I have treated many hundreds of patients. Among those in the second half of life - that is to say, over 35 - there has not been one whose problem in the last resort was not that of finding a religious outlook on life. It is safe to say that every one of them fell ill because he had lost that which the living religions of every age have given their followers, and none of them has really been healed who did not regain his religious outlook.
In Your Early Years people Tell You, Correct You and Forgive You. But when you become an Adult, they Neither Correct you nor Forgive You
The red firelight glowed on their two bonny heads and revealed their faces, animated with the eager interest of children; for, though he was twenty-three and she eighteen, each had so much of novelty to feel, and learn, that neither experienced nor evinced the sentiments of sober disenchanted maturity.
Relax. You will become an adult. You will figure out your career. You will find someone who loves you. You have a whole lifetime time takes time. The only way to fail at life is to abstain.
I am now 33 years old, and it feels like much time has passed and is passing faster and faster every day. Day to day I have to make all sorts of choices about what is good and important and fun, and then I have to live with the forfeiture of all the other options those choices foreclose. And I'm starting to see how as time gains momentum my choices will narrow and their foreclosures multiply exponentially until I arrive at some point on some branch of all life's sumptuous branching complexity at which I am finally locked in and stuck on one path and time speeds me through stages of stasis and atrophy and decay until I go down for the third time, all struggle for naught, drowned by time. It is dreadful. But since it's my own choices that'll lock me in, it seems unavoidable--if I want to be any kind of grownup, I have to make choices and regret foreclosures and try to live with them.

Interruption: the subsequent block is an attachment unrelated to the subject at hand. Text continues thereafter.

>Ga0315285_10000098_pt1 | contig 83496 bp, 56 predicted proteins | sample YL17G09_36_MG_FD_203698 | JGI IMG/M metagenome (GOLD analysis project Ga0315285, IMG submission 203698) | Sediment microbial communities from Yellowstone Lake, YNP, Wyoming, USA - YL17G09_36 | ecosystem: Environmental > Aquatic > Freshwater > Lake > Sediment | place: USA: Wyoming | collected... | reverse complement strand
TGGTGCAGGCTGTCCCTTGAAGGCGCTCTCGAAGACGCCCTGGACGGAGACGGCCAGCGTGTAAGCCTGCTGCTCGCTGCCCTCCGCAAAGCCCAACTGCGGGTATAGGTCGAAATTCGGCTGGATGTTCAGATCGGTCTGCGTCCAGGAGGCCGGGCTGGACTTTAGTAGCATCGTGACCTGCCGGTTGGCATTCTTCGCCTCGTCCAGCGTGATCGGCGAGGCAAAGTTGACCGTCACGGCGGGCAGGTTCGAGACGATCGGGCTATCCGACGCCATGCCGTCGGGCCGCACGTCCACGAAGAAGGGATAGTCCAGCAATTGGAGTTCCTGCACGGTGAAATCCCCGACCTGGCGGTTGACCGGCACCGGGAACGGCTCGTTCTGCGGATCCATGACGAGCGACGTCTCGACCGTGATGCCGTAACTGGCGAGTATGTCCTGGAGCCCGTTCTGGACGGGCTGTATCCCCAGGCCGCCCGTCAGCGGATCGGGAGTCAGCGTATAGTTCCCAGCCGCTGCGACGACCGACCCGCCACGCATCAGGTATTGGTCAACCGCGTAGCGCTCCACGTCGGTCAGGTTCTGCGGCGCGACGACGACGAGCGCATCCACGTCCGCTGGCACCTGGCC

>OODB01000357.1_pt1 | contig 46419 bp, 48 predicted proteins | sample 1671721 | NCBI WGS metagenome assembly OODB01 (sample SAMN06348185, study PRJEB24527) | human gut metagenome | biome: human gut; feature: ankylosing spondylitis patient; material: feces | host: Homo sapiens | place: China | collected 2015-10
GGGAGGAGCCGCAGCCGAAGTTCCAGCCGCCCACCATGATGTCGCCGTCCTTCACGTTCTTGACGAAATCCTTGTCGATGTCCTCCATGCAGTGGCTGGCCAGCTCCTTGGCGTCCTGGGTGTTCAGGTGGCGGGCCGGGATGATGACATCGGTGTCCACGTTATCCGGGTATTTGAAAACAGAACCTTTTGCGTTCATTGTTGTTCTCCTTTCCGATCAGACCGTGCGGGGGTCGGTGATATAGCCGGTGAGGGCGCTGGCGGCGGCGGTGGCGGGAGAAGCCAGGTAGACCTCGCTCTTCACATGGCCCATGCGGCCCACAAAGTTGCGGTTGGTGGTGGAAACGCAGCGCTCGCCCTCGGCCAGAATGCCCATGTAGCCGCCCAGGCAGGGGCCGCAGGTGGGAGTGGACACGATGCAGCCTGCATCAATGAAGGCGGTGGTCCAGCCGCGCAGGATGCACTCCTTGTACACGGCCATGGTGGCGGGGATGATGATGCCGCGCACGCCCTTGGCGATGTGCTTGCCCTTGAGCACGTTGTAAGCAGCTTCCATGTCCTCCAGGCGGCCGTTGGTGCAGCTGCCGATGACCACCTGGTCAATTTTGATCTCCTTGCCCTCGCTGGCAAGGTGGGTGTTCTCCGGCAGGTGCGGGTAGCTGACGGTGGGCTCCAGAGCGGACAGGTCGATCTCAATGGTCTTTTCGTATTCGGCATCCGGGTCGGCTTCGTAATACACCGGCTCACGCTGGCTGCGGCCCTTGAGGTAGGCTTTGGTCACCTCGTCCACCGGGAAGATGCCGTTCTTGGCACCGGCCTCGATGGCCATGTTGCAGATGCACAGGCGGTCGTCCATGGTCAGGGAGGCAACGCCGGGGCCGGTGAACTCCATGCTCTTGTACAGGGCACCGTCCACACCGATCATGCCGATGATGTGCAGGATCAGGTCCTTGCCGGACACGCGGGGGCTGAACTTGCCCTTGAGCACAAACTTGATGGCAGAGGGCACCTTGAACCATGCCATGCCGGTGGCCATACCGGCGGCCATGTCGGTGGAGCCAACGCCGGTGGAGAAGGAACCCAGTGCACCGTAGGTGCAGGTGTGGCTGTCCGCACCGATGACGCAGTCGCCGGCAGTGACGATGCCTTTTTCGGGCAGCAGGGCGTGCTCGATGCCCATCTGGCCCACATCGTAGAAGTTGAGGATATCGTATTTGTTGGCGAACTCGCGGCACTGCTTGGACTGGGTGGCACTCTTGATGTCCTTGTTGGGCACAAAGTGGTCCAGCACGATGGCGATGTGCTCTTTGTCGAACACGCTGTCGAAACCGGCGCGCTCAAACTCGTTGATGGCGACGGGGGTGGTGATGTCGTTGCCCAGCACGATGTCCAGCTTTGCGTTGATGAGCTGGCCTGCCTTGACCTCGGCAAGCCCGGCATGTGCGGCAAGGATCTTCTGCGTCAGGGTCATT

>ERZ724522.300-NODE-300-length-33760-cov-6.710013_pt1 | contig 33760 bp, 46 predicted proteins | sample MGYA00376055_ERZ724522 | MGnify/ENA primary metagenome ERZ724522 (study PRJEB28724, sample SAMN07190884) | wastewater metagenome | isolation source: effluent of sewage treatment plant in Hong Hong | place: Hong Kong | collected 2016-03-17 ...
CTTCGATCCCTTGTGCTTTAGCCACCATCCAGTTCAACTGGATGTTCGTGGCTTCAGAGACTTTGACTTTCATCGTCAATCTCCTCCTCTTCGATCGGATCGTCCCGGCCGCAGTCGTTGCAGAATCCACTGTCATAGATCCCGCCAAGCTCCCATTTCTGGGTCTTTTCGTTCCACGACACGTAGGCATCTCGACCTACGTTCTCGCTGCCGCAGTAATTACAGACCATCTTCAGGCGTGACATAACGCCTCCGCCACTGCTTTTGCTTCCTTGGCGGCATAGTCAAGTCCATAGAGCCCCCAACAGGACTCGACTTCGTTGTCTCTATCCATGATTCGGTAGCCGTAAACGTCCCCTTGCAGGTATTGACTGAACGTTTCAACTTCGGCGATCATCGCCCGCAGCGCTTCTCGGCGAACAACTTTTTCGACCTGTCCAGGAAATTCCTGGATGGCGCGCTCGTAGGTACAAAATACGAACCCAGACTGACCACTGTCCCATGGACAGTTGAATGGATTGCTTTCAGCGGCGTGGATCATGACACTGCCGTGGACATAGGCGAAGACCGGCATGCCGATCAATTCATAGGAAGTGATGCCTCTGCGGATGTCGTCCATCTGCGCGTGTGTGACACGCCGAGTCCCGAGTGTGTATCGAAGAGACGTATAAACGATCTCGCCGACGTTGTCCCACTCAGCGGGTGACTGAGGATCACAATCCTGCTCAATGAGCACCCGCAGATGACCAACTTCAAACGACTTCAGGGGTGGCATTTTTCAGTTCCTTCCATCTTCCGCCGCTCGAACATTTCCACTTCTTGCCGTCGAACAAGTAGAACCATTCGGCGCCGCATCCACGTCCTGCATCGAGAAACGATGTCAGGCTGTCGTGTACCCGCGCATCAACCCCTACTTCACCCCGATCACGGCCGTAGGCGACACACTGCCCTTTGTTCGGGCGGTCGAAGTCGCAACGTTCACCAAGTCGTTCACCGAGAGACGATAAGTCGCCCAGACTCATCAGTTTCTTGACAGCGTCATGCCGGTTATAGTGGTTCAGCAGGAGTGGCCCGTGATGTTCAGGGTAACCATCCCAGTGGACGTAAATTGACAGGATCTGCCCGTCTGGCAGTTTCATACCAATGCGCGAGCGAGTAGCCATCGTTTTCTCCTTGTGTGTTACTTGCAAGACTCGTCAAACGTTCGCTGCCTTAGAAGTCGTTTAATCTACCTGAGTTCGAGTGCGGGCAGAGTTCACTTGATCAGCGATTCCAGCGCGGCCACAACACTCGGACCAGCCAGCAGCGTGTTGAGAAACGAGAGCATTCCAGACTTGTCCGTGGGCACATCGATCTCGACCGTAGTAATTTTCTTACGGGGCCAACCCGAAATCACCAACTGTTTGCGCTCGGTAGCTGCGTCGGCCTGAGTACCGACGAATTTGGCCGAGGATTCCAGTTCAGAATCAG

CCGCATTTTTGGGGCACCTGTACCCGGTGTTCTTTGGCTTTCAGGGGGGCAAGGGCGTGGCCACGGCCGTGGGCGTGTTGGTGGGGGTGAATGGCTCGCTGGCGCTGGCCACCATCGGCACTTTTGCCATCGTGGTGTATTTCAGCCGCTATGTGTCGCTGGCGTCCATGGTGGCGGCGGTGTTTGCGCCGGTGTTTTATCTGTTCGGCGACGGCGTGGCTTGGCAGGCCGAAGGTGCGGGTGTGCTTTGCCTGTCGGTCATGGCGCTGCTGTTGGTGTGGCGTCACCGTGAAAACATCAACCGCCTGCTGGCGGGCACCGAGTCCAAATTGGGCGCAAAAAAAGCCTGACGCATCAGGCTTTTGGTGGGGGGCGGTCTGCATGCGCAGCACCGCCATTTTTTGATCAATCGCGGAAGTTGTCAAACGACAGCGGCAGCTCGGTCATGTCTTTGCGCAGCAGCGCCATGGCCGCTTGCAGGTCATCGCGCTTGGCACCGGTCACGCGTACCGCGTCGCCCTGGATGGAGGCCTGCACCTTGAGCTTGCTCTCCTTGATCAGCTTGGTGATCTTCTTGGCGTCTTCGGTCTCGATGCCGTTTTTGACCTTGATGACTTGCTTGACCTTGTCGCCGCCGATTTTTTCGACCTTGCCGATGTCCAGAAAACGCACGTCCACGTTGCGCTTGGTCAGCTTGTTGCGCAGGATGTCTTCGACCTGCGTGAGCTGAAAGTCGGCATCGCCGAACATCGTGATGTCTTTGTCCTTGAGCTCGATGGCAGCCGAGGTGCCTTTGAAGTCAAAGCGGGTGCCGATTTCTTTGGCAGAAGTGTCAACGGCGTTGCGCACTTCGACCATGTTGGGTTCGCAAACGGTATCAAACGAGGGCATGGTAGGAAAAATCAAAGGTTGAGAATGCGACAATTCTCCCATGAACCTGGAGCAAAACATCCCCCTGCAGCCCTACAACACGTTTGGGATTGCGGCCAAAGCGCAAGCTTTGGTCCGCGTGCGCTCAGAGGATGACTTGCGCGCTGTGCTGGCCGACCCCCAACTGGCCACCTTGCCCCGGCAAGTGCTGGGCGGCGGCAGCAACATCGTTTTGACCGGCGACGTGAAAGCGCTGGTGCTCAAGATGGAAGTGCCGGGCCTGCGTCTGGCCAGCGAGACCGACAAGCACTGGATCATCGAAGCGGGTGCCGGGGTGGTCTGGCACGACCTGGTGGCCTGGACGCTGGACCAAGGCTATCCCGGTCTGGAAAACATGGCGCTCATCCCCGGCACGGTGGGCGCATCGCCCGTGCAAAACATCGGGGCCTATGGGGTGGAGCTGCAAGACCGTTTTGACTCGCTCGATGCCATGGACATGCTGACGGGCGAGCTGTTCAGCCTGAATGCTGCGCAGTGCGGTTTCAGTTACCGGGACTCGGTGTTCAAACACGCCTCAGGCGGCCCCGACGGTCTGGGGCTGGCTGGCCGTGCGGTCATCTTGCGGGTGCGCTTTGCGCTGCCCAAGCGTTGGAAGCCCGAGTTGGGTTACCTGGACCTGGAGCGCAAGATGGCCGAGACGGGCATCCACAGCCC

One of the most jolting days of adulthood comes the first time you run out of toilet paper. Toilet paper, up until this point, always just existed. And now it's a finite resource, constantly in danger of extinction, that must be carefully tracked and monitored, like pandas?
[One way] researchers sometimes evaluate people's judgments is to compare those judgments with those of more mature or experienced individuals. This method has its limitations too, because mature or experienced individuals are sometimes so set in their ways that they can't properly evaluate new or unique conditions or adopt new approaches to solving problems.
Often the adult book is not for you, not yet, or will only be for you when you're ready. But sometimes you will read it anyway, and you will take from it whatever you can. Then, perhaps, you will come back to it when you're older, and you will find the book has changed because you have changed as well, and the book is wiser, or more foolish, because you are wiser or more foolish than you were as a child.
You’re probably wondering what the heck I mean by “The Pillars of Your Life”, right? Well this is simple. It’s the things that make your life what it is. The things or people that make you, you. There’s work, family, your hobby, your art, and your traditions. Except, some of us have wonky pillars. Some of us give one pillar too much to hold, and the others not enough. One’s too tall, whilst the others are too small. Therefore we become unstable, and sometimes, everything comes crashing down.
And at twelve, heading for adulthood, a child fears that the way she is at that moment is all she's ever going to be.
Be absolutely assured that we will die long before our own deaths if we ever allow the fear of adulthood to kill the wonder of childhood.
Growing up, imagination gave way to cynicism. Ignorance was traded in for world weariness. Fears remained, but they were the dull, suburban fears of illness, destitution, and death. The visceral terror of the unknown- of unseen things lurking under the bed or creeping out of the cupboard- became a fuzzy memory.
In the beginning the queen had been a courageous and fair-minded princess very much liked by all, but unfortunately she grew up and became a frightened adult, as adults tend to be. She started loving efficiency and avoiding conflict. As adults do.